The web browsers Google Chrome and Mozilla Firefox will soon support the open video codec AV1. Google and Mozilla released support for the new codec in development versions of the browsers and plan to push the new functionality to the release channels in the near future.
Google launched support for AV1 video decoding in Chrome 69. Chrome 69 is a beta release currently that interested users may download and run to test upcoming functionality. Chrome Beta is not the cutting edge version of Chrome; users who run Canary or Developer channel builds of Chrome have access to the new video encoder as well.
Support for the Av1 video decoded is not enabled by default in Chrome 69 at the time of writing. Google hides experimental features behind flags sometimes; users who want to give them a try need to change the status of the flag to enable or change functionality in the browser.
AV1 promises better compression rates than H.264 but encoding is significantly slower currently. The free codec has to compete with non-open codecs such as H.264 and H.265.
Tip: You can verify the version of Chrome that you run by loading chrome://settings/help in the browser's address bar.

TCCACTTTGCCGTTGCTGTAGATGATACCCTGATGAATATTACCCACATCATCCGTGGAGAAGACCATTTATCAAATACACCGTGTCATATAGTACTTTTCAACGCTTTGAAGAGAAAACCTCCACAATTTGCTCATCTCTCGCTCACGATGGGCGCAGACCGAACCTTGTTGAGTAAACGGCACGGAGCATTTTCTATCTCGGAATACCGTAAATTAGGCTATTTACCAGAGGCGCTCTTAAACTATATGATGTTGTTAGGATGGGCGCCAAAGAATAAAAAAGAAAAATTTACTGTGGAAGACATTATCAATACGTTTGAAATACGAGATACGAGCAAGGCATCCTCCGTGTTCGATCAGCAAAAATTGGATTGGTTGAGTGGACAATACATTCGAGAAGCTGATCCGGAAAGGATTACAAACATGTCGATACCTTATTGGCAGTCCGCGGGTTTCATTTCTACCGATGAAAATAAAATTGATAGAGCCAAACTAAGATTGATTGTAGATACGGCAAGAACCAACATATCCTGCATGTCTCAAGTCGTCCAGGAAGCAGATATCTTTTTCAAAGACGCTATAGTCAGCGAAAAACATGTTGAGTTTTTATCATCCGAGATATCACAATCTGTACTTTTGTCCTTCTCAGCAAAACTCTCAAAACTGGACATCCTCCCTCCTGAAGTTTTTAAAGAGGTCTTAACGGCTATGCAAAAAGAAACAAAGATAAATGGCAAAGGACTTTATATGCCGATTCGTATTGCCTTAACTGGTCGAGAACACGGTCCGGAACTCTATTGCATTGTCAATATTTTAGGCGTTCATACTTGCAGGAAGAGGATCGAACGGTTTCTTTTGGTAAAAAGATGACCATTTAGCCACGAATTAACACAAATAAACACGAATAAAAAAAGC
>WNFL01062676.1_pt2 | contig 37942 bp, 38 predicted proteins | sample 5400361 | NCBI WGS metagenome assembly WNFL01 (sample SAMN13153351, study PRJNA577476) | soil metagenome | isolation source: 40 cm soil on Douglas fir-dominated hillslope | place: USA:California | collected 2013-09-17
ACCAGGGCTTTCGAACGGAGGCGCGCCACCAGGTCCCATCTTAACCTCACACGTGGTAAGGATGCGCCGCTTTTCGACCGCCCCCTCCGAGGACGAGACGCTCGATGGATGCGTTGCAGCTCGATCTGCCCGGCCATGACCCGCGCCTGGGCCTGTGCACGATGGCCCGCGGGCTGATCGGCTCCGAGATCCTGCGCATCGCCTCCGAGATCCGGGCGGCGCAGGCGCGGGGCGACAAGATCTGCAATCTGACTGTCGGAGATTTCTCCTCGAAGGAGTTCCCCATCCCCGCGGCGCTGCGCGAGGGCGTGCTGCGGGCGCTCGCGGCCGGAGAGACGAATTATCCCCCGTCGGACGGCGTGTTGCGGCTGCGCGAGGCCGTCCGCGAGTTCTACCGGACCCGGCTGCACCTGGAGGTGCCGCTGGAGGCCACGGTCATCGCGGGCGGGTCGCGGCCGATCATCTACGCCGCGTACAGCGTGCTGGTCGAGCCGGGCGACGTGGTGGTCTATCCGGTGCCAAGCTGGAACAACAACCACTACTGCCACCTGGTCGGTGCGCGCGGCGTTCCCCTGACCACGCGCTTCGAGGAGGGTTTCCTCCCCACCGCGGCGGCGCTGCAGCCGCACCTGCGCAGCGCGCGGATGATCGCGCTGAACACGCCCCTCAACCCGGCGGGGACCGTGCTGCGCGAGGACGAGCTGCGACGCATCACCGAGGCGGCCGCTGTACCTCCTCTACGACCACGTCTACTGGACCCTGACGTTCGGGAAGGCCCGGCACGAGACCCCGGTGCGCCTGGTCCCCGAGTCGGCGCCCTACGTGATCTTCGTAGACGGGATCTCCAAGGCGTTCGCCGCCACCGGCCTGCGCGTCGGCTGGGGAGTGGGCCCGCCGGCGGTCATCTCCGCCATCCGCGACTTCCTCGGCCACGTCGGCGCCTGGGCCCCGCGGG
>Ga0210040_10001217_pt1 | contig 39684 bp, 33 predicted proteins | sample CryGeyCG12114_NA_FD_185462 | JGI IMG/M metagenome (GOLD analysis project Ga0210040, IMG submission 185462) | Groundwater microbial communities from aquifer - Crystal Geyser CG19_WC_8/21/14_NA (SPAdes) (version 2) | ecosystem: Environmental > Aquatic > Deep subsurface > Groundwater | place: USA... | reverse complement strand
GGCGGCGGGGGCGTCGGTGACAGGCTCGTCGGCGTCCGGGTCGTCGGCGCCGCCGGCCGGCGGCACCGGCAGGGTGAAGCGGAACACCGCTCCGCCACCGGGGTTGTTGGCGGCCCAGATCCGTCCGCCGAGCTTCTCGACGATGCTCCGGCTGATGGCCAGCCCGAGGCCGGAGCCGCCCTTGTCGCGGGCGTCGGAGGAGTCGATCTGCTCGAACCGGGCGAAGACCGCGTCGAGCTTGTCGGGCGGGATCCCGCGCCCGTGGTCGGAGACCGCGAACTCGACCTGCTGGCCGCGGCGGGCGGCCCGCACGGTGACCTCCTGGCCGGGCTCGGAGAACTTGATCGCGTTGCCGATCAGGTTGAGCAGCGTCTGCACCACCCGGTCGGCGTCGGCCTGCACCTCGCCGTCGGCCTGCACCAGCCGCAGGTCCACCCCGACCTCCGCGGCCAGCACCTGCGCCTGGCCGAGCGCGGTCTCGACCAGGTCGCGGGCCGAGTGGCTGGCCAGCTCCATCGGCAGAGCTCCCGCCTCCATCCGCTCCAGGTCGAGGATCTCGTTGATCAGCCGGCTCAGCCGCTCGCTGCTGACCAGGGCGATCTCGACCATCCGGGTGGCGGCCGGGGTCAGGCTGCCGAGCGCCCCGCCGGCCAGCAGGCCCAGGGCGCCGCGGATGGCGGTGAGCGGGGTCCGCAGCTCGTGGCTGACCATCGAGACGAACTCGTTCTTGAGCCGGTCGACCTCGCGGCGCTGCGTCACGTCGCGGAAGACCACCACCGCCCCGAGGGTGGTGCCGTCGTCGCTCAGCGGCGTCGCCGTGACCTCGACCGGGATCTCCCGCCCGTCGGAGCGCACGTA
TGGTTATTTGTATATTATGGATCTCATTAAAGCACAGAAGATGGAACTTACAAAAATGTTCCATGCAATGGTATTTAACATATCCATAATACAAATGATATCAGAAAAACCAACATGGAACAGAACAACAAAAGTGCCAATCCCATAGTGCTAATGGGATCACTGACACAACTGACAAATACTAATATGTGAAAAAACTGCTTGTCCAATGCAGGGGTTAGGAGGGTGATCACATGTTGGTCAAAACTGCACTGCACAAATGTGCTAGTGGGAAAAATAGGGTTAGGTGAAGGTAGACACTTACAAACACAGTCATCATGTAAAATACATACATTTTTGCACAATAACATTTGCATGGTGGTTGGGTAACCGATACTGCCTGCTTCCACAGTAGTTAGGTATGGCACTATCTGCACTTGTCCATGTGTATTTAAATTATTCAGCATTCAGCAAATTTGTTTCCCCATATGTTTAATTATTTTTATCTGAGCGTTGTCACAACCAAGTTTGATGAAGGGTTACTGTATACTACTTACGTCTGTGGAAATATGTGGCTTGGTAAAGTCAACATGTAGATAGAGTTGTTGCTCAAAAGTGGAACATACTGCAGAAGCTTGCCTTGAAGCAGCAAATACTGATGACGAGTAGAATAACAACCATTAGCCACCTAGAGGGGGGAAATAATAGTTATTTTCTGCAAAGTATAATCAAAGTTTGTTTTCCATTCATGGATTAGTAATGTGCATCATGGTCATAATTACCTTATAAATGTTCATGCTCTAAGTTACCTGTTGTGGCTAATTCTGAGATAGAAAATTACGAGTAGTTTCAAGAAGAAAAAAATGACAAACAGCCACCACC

Do the following to enable support for AV1 video decoding in Chrome:
Google plans to launch AV1 support for all desktop versions of Chrome (Windows, Mac OS X, Linux, and Chrome OS) and the implementation is based on the official bitstream specification.
The company notes on its Developers site that support is limited right now as it does not include encoding capabilities at this point in time.
t this time, support is limited to "Main" profile 0 and does not include encoding capabilities. The supported container is ISO-BMFF (MP4).
Mozilla added support for Av1 in Firefox 63. The version of Firefox is currently available as a Nightly release, the cutting edge channel that Mozilla maintains.
Support in Firefox Nightly is disabled by default just as it is in Chrome. Firefox users who run Firefox 63 can enable support for AV1 in the following way:
A value of true means that AV1 support is enabled, a value of false that it is disabled. The feature may land in Firefox 63 or later versions depending on how development progresses. You can keep track of the bug here.
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